Monday, February 05, 2007

Inheritance

I watched him tap the wolf's teeth and run his opisthenar along the stuffed muzzle. The taxidermist's gift made it the only living thing in Herr Oswald Pohl's office. I wished Herr Pohl would quickly take the file from me and let me go home. The five hour ride on the scooter had left my buttocks sore and my exposed knees and knuckles, brittle.
"Do you know why a wolf teaches her cubs to kill early?"
I waited for him to add something more to his question to help me see the relevance. At length, I said, "To let them learn to survive in the wild?"
He laughed loudly and patted my cheeks. I hated it when he did that. If being called schüler wasn't enough, I also had to put up with the extra bread slices that the others would drop on my plate and wipe their hands on my hair, their refusal to let me be party to their whiskey and this repeated patting on my cheeks.
"Herr Pohl, was I right?"
Herr Pohl's smile kept shrinking ever so slowly that I wondered whether he ever laughed a minute ago. He looked at me from behind his table and said, "That is what most people are made to believe because the animal truth is not to our palate."
"Herr Pohl, please tell me."
He simply shook his head and said, "The blood that paints one hand burns less than when it is the red skin of ten men."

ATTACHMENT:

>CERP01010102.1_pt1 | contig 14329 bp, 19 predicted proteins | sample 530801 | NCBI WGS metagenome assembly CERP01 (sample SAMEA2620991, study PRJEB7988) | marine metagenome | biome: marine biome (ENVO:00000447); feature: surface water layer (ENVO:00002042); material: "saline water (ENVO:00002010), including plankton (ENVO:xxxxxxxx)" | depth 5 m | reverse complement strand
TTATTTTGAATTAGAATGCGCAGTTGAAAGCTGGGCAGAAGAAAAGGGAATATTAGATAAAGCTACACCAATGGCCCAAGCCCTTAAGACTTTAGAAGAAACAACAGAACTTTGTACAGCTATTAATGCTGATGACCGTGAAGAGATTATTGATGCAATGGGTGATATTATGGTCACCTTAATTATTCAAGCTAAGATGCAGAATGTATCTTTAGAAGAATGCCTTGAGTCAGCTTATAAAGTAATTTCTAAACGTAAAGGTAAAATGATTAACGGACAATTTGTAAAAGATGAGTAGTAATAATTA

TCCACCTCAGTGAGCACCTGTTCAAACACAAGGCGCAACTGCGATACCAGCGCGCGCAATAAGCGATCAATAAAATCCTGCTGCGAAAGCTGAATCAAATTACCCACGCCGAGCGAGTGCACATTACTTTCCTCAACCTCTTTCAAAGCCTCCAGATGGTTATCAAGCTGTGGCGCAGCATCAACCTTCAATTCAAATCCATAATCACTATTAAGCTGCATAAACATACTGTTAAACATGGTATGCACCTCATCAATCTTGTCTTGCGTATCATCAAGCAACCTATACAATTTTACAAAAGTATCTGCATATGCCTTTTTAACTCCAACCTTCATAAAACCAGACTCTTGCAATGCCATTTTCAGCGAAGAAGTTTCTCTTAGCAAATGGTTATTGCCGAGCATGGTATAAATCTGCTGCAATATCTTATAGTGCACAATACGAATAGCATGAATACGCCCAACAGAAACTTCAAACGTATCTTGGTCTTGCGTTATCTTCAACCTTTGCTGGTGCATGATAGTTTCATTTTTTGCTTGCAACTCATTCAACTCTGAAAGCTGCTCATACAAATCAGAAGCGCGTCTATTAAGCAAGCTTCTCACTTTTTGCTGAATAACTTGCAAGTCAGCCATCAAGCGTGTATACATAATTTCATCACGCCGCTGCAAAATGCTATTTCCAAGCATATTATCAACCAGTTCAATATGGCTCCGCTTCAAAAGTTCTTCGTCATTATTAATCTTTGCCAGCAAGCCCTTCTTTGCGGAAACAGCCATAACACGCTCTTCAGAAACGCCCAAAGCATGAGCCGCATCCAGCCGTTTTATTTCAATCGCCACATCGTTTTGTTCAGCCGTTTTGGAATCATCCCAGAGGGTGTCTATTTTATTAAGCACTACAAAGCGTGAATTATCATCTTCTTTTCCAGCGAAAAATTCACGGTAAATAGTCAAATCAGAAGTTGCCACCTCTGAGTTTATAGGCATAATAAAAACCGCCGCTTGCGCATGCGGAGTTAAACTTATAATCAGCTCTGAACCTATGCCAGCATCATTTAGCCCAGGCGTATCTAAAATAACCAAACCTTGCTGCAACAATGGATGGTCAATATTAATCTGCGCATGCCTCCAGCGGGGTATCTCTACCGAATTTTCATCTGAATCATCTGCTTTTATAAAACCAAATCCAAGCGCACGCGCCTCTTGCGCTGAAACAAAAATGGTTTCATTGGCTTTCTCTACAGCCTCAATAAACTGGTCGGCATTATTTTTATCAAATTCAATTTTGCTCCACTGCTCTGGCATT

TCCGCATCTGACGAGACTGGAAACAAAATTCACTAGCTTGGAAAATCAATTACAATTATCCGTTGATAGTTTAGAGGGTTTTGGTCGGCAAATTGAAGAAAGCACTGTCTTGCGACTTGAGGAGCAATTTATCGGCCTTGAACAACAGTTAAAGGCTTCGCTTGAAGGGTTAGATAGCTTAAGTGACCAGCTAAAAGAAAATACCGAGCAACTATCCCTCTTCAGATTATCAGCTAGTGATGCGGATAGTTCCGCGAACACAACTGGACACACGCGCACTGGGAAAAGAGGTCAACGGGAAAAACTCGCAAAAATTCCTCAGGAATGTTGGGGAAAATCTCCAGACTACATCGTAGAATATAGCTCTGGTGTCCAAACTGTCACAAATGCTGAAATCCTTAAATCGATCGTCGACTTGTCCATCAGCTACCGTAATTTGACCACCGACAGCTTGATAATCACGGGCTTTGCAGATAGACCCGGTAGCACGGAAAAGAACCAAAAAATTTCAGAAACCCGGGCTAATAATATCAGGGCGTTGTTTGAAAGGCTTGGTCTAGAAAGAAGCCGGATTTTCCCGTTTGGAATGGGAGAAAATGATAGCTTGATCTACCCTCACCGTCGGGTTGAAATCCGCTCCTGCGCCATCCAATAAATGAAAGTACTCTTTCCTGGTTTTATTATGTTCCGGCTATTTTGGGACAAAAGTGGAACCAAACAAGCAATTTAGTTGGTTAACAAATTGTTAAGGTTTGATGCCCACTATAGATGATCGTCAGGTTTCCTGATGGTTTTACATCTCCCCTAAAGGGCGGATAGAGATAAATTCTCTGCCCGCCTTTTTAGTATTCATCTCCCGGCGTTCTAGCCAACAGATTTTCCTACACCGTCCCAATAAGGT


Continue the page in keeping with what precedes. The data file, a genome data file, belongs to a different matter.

"Herr Pohl, but why does the wolf teach her cubs to hunt if blood burns?"
He waved away my doubt and looked bored.
"So what does Herr Schmidt send us today?"
"I didn't see, Herr Pohl. Should I read it for you?"
He beckoned to hand over the file to him. I could read, and I wondered why I was never allowed to read the file that Herr Pohl received every fortnight or the messages he sent to Herr Schmidt.
"Why are your shorts dirty?" he asked while carefully reading through the file.
I hesitated before I replied, "Slipped on the turn of the shunpike."
He looked at me without raising his head and said, "Then I am sure the scooter is also damaged, eh?"
I simply swallowed and looked down at my toes.
"What happened, son?" There are times when Herr Pohl emerges from Herr Pohl but not quite as that. A softer voice, a slight smile, a gentle word for you to be honest but not for you to cling onto and expect that Herr Pohl to stay.
"Please don't be angry, Herr Pohl. I did nothing you didn't ask me to. I didn't disobey Herr Schmidt either. I was only parking the scooter and walked... there, when one of the Jews threw a brick at me."
"What! How dare he?"
"No, no, nothing happened. This other prisoner pushed me away and that is why I got dirty. Just a little", I assured him and looked down at my feet not wanting him to see me cry at having disappointed him. I wasn't sure about what wrong I had exactly done, but I could feel it.
"Who was the dog who threw the brick at you? What was his number?" he demanded.
"I don't know, Herr Pohl. They... they shot him", and I started sobbing.
"Once?"
I looked at him and through the veil of tears and saw his skin flowing down with my tear, his face smudging and melting into monstrous designs. I quickly wiped my eyes and Herr Pohl asked me again, "Only once?"
"A few of the soldiers shot him. I don't remember - it was too fast."